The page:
Addition of Olaparib and Durvalumab to Standard of Care May Prolong Progression-Free Survival in Patients With Advanced Ovarian Cancer

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Patients with newly diagnosed advanced ovarian cancer without a BRCA mutation who received durvalumab and olaparib in addition to the standard of care had improved progression-free survival compared with those who received the standard of care alone, according to the interim analysis of DUO-O, an international phase III randomized clinical trial. The research was presented by Harter et al at the 2023 ASCO Annual Meeting (Abstract LBA5506).

The current standard of care includes chemotherapy (paclitaxel/carboplatin) and bevacizumab, an antiangiogenic agent. Durvalumab is a checkpoint inhibitor and olaparib is a PARP inhibitor. Two recent studies have shown that maintenance olaparib therapy may benefit newly diagnosed patients with a BRCA mutation and that bevacizumab therapy may benefit patients with homologous recombination deficiency (HRD)-positive tumors. This led researchers to explore the novel combination of bevacizumab and durvalumab with the addition of olaparib to the maintenance therapy regimen to see whether it would enhance the antitumor effect.

Key Findings in DUO-O

Patients were randomly assigned to one of three treatment arms. Patients in all arms received the standard of care: upfront paclitaxel/carboplatin chemotherapy plus bevacizumab, followed by maintenance bevacizumab therapy. For patients in arms 2 and 3, durvalumab was added to both the upfront and maintenance regimens. For patients in arm 3, olaparib was also added to the maintenance regimen.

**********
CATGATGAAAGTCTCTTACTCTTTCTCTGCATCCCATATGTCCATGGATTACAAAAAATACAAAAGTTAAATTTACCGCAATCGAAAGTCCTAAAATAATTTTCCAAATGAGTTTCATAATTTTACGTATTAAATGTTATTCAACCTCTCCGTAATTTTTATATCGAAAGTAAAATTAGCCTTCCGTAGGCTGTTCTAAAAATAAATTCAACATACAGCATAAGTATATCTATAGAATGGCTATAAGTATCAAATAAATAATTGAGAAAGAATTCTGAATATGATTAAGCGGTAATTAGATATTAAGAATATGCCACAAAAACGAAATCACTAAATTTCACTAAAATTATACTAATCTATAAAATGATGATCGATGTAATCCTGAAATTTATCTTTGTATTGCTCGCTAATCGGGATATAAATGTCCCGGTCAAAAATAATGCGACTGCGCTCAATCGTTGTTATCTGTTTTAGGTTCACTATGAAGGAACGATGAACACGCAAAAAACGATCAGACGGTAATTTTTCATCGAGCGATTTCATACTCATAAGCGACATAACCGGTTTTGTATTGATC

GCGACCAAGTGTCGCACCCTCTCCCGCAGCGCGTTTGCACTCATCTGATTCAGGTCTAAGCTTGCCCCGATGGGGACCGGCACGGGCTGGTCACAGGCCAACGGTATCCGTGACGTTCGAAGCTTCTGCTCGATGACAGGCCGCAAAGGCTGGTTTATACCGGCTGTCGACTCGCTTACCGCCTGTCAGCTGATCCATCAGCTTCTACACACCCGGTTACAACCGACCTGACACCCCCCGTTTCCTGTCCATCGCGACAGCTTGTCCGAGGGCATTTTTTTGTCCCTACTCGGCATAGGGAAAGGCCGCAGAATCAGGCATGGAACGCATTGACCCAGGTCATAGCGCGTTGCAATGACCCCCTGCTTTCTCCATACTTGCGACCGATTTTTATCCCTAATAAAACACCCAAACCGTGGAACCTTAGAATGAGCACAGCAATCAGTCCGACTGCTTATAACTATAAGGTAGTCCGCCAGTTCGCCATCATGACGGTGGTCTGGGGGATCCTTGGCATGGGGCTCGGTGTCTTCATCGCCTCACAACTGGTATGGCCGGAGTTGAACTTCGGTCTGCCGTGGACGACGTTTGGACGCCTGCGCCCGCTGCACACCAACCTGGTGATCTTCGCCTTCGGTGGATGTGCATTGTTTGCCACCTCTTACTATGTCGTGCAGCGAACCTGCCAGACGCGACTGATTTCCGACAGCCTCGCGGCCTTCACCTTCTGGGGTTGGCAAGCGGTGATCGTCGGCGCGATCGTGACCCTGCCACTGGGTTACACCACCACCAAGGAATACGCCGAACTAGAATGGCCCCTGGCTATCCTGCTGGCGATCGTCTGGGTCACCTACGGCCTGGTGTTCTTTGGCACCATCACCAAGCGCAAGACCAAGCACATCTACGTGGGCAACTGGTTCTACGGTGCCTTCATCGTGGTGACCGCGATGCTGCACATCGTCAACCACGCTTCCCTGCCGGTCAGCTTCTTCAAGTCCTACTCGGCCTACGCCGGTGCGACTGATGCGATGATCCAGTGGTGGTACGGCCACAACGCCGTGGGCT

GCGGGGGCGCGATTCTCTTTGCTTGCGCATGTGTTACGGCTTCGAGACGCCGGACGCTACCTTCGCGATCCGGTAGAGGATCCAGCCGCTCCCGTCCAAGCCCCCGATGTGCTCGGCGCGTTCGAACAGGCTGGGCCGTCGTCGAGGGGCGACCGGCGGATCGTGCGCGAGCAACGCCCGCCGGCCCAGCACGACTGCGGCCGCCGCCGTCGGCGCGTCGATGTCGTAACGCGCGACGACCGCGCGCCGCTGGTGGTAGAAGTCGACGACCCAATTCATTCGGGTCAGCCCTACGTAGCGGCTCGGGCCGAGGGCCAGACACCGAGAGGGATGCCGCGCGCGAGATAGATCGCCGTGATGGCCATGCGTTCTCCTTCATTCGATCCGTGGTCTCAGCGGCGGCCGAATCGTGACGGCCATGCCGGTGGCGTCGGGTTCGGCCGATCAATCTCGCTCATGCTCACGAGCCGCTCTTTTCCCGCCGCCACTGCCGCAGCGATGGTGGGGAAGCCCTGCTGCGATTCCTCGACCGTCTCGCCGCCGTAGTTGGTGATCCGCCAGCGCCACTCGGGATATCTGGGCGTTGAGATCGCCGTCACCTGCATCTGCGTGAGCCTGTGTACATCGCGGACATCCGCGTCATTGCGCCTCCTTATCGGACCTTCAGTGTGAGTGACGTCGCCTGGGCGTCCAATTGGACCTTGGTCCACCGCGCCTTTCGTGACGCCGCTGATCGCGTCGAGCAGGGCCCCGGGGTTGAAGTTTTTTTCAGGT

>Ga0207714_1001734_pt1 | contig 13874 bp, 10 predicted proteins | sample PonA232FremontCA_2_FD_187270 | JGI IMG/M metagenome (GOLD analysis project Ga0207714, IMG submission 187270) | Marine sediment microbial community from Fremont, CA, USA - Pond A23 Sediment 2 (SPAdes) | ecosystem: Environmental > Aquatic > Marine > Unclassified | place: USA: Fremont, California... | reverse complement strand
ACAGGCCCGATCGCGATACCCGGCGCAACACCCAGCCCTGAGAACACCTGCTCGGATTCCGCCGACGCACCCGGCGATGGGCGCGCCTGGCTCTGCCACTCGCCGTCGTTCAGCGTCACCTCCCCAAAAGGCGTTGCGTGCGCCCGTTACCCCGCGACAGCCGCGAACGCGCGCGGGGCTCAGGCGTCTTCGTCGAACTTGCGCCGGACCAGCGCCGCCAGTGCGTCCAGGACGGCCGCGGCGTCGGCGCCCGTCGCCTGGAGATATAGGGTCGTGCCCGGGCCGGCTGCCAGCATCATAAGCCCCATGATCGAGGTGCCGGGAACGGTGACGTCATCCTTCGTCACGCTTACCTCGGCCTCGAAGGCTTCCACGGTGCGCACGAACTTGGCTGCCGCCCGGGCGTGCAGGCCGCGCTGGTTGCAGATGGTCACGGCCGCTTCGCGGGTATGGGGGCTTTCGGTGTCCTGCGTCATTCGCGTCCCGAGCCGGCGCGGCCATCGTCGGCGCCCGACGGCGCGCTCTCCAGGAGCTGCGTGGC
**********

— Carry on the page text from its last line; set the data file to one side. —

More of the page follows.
Interim analysis results showed no significant difference in progression-free survival between the standard-of-care arm and the durvalumab arm. Progression-free survival was increased with the durvalumab-plus-olaparib arm compared with the standard-of-care arm. For HRD-positive patients, progression-free survival was 37.3 months vs 23 months for those in the standard-of-care arm. For patients in the intent-to-treat population, progression-free survival was 24.2 months in the olaparib arm vs 19.3 months for those in the standard-of-care arm.

In patients with HRD-positive tumors in the durvalumab-plus-olaparib group, the risk of disease progression was 51% less than for those who received the standard of care. In addition, for patients in the intent-to-treat group who received durvalumab plus olaparib, the risk of disease progression was 37% less than for those who received the standard of care. In the durvalumab-plus-olaparib arm, the risk of disease progression was 32% lower in all subsets of patients—including both HRD-positive and -negative patients—compared with the standard-of-care arm.

About 90% of patients completed the trial regimens. Serious adverse events were reported in 34% of patients in the standard-of-care arm, 43% of patients in the durvalumab arm, and 39% of patients in the olaparib arm.

Researchers will formally assess overall survival and other secondary endpoints in a subsequent analysis.  

“While there has been significant progress for patients with advanced ovarian cancer, an unmet need still remains. Our trial results provide encouraging evidence that we can find new treatment approaches for patients with advanced disease,” said presenting author Philipp Harter, MD, PhD, Director of the Department of Gynecology and Gynecologic Oncology at the Evangelische Kliniken Essen-Mitte hospital in Essen, Germany.

ASCO Perspective

“There is no early detection method for ovarian cancer, and over two-thirds of patients are diagnosed with advanced disease that frequently recurs. While more research is needed, this trial’s finding that a novel combination of therapies can prolong progression-free survival is indeed promising for patients with advanced ovarian cancer,” said ASCO expert Merry Jennifer Markham, MD, FACP, FASCO.

Disclosure: This study was funded by AstraZeneca. For full disclosures of the study authors, visit

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